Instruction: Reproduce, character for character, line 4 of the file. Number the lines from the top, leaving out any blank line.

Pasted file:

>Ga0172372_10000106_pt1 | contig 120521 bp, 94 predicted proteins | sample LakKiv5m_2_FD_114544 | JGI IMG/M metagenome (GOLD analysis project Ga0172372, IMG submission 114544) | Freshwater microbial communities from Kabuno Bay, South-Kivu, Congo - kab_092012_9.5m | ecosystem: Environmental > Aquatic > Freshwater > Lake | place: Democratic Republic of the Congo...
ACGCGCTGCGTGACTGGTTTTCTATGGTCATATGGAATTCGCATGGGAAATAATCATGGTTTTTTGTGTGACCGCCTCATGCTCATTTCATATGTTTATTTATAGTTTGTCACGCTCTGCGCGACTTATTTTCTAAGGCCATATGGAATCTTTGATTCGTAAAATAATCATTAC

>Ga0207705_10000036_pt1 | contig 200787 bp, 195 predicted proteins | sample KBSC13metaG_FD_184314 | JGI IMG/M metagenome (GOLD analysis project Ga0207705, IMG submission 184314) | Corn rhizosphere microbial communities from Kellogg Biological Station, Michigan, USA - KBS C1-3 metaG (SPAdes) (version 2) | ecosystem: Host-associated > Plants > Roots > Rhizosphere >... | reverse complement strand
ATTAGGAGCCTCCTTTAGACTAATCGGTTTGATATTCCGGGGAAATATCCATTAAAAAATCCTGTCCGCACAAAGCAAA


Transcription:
ATTAGGAGCCTCCTTTAGACTAATCGGTTTGATATTCCGGGGAAATATCCATTAAAAAATCCTGTCCGCACAAAGCAAA